After a brisk morning walk around Croome, R and I spent the afternoon working in the garden. It was warm and sunny – too hot, in fact, for some of the heavy tasks we’d set ourselves – and suddenly there were insects everywhere, which gave me plenty of excuses for downing tools and picking up the camera. This evening I’m bringing you two of the finds that especially pleased me.
This is a male common mourning bee, Melecta albifrons, which is a cleptoparasite of the hairy-footed flower bee. They’re usually said to fly from April to June, so this is a relatively early emergence, though it’s not the first time I’ve photographed them in late March. I spotted several today, including one jet-black individual; the melanic form isn’t uncommon, but I’d never seen one before. The females, which seem to emerge a little after the males, lay their eggs in Anthophora plumipes burrows, and their larvae eat the food supply left for the A. plumipes larvae by their mothers. As you know I adore hairy-footed flower bees, so I’m a little conflicted when it comes to Melecta albifrons, but they clearly have their own niche within the ecosystem so I try not to be overly emotional about them. The females live down to their criminal reputation by being hunched and ugly, but I think the males are handsome, in a rather saturnine way.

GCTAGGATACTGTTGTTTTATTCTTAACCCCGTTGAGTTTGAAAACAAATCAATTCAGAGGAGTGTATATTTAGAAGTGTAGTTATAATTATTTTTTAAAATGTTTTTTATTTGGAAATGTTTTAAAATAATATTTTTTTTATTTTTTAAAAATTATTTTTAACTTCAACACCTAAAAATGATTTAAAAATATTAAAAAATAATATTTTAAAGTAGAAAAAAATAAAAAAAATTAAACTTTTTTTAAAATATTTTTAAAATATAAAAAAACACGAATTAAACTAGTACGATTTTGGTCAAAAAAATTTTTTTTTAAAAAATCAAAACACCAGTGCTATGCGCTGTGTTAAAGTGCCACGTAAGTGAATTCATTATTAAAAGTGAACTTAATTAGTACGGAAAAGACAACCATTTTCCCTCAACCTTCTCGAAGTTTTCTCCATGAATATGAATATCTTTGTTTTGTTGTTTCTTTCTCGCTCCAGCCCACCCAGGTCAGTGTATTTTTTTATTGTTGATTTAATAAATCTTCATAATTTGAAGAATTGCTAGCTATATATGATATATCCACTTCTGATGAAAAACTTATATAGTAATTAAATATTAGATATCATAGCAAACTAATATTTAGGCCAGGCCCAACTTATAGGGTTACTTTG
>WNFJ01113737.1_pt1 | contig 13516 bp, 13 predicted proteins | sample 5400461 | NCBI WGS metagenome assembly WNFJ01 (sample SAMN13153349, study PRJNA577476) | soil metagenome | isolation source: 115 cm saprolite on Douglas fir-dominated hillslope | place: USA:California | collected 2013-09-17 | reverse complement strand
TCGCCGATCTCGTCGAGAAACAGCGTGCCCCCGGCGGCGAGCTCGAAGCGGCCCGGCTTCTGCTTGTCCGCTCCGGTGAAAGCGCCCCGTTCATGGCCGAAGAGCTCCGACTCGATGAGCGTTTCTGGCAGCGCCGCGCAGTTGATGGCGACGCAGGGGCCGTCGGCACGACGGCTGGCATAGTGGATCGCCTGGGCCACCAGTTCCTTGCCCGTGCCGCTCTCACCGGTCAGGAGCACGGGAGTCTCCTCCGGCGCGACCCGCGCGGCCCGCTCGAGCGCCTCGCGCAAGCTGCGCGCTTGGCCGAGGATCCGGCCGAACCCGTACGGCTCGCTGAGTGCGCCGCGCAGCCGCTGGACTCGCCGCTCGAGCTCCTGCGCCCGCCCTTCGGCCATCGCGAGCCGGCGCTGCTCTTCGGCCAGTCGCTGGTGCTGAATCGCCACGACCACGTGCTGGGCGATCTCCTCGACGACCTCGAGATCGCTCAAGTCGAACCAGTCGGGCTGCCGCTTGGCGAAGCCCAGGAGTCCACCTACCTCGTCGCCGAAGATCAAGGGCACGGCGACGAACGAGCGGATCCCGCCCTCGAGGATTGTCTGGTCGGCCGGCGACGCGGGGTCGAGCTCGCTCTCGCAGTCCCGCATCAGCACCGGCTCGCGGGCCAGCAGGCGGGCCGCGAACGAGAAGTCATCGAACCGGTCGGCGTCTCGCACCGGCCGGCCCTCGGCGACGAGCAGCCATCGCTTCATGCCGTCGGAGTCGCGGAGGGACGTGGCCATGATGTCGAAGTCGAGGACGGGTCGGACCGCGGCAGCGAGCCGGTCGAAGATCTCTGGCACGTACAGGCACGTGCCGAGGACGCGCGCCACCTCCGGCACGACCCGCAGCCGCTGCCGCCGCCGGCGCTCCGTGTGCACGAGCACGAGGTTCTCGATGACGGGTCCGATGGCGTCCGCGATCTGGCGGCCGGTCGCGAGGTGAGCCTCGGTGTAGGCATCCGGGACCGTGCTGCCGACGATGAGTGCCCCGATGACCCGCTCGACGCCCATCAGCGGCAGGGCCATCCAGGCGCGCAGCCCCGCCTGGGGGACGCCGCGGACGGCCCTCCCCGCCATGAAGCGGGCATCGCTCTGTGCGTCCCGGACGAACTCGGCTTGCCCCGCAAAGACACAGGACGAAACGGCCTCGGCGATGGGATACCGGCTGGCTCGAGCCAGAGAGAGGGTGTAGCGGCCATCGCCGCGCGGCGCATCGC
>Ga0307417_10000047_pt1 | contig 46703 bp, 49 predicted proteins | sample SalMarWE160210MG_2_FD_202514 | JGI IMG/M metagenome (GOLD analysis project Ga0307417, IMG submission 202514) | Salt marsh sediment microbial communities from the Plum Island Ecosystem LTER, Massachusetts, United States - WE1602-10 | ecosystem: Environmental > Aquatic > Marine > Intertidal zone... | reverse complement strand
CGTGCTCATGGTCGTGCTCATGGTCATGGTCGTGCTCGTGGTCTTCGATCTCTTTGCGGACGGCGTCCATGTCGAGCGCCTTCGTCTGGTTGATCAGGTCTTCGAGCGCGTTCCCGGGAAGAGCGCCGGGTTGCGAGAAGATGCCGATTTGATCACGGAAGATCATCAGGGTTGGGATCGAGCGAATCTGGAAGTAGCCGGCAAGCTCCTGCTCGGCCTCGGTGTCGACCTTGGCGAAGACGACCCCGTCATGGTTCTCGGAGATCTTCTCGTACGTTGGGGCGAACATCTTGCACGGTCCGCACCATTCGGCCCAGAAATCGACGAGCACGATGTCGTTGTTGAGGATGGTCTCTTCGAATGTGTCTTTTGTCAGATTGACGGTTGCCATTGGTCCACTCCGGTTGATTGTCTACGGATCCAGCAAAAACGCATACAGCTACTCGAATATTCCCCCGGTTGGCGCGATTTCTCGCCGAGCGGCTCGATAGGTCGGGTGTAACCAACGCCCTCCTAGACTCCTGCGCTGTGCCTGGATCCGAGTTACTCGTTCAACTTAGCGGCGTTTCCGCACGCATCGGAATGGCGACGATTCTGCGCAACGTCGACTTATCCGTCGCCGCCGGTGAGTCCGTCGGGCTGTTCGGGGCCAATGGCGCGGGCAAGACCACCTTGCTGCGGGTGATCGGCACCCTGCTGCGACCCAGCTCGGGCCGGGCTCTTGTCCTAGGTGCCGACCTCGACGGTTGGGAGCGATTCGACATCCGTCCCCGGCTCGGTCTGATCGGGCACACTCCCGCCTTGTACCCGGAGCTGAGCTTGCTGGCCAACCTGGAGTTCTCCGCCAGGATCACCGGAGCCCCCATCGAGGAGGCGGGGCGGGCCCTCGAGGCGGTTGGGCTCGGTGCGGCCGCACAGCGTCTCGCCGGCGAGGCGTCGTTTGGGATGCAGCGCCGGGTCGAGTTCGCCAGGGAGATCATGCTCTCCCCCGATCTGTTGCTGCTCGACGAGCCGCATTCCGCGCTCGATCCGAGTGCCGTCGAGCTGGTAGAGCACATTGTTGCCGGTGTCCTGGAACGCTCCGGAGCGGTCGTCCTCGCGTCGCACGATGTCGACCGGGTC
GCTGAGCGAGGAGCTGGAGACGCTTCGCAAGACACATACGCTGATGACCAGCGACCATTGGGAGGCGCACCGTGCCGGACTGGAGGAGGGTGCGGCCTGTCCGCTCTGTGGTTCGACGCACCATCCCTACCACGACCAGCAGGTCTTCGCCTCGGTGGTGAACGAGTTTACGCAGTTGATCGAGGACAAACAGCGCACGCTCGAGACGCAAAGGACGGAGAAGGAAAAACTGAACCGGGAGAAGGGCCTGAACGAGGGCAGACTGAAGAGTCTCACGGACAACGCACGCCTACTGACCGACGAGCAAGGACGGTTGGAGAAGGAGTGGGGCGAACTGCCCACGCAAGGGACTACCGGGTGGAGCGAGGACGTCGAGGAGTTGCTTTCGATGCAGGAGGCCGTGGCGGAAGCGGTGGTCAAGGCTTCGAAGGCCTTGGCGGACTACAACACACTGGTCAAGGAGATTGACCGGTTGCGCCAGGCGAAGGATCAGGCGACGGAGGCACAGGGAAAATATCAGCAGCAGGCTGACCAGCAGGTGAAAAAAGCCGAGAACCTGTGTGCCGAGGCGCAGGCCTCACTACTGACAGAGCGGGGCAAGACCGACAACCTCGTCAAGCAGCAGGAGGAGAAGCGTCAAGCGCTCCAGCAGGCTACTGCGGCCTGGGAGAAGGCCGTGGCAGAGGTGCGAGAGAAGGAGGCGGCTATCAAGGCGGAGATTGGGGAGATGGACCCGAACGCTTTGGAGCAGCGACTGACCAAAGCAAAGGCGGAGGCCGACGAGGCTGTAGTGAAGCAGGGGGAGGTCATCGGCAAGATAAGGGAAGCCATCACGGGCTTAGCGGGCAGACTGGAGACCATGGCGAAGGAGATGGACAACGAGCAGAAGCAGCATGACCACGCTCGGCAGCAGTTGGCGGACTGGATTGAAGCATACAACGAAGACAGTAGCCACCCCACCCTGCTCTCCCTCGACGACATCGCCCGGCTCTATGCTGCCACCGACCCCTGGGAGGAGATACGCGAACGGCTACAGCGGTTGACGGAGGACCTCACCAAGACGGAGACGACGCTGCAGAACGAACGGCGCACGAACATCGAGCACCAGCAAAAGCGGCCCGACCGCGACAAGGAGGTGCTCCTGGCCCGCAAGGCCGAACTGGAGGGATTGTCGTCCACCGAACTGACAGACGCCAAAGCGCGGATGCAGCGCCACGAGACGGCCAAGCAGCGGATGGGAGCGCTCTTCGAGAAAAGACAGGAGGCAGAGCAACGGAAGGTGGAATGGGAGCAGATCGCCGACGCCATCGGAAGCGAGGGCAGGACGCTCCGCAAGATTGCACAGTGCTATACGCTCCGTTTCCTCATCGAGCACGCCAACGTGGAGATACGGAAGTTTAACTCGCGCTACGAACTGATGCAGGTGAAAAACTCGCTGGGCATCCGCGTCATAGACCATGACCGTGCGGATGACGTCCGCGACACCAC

My extra is a first brood Holly Blue butterfly, feeding on laurel, and is another early sighting: this species overwinters as a pupa, and according to UK Butterflies would be expected to emerge “as early as the first week of April in a typical year”. I’ve never previously photographed one before the middle of April. I can’t definitively state the sex of this individual, because it declined to open its wings to show me its overwing markings during the several minutes I was stalking it; but the very curved shape of the forewing makes me think that it’s a female.